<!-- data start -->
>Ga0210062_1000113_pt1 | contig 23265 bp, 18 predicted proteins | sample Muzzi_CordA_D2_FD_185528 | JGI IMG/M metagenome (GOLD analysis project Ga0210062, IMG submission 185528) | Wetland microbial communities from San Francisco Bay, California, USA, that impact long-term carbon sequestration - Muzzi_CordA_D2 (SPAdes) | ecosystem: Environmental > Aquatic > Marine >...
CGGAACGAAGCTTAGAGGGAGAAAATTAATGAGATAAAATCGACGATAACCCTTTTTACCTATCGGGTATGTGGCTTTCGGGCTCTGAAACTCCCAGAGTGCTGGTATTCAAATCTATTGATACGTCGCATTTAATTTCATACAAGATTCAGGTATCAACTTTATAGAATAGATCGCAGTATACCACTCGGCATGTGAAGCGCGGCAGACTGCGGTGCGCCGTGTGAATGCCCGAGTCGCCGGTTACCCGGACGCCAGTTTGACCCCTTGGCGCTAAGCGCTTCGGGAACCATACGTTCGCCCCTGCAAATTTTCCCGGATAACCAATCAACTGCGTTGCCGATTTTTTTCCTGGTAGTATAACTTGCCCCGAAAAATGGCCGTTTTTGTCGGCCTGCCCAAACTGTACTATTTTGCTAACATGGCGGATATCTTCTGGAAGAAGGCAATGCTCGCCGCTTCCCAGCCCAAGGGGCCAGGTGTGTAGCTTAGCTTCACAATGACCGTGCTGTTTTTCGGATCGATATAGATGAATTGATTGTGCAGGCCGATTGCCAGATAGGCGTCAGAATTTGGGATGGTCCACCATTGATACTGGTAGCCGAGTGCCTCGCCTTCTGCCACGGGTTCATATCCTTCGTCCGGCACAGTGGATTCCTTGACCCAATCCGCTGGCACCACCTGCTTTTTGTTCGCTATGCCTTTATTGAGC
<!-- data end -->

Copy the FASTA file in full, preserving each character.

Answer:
>Ga0210062_1000113_pt1 | contig 23265 bp, 18 predicted proteins | sample Muzzi_CordA_D2_FD_185528 | JGI IMG/M metagenome (GOLD analysis project Ga0210062, IMG submission 185528) | Wetland microbial communities from San Francisco Bay, California, USA, that impact long-term carbon sequestration - Muzzi_CordA_D2 (SPAdes) | ecosystem: Environmental > Aquatic > Marine >...
CGGAACGAAGCTTAGAGGGAGAAAATTAATGAGATAAAATCGACGATAACCCTTTTTACCTATCGGGTATGTGGCTTTCGGGCTCTGAAACTCCCAGAGTGCTGGTATTCAAATCTATTGATACGTCGCATTTAATTTCATACAAGATTCAGGTATCAACTTTATAGAATAGATCGCAGTATACCACTCGGCATGTGAAGCGCGGCAGACTGCGGTGCGCCGTGTGAATGCCCGAGTCGCCGGTTACCCGGACGCCAGTTTGACCCCTTGGCGCTAAGCGCTTCGGGAACCATACGTTCGCCCCTGCAAATTTTCCCGGATAACCAATCAACTGCGTTGCCGATTTTTTTCCTGGTAGTATAACTTGCCCCGAAAAATGGCCGTTTTTGTCGGCCTGCCCAAACTGTACTATTTTGCTAACATGGCGGATATCTTCTGGAAGAAGGCAATGCTCGCCGCTTCCCAGCCCAAGGGGCCAGGTGTGTAGCTTAGCTTCACAATGACCGTGCTGTTTTTCGGATCGATATAGATGAATTGATTGTGCAGGCCGATTGCCAGATAGGCGTCAGAATTTGGGATGGTCCACCATTGATACTGGTAGCCGAGTGCCTCGCCTTCTGCCACGGGTTCATATCCTTCGTCCGGCACAGTGGATTCCTTGACCCAATCCGCTGGCACCACCTGCTTTTTGTTCGCTATGCCTTTATTGAGC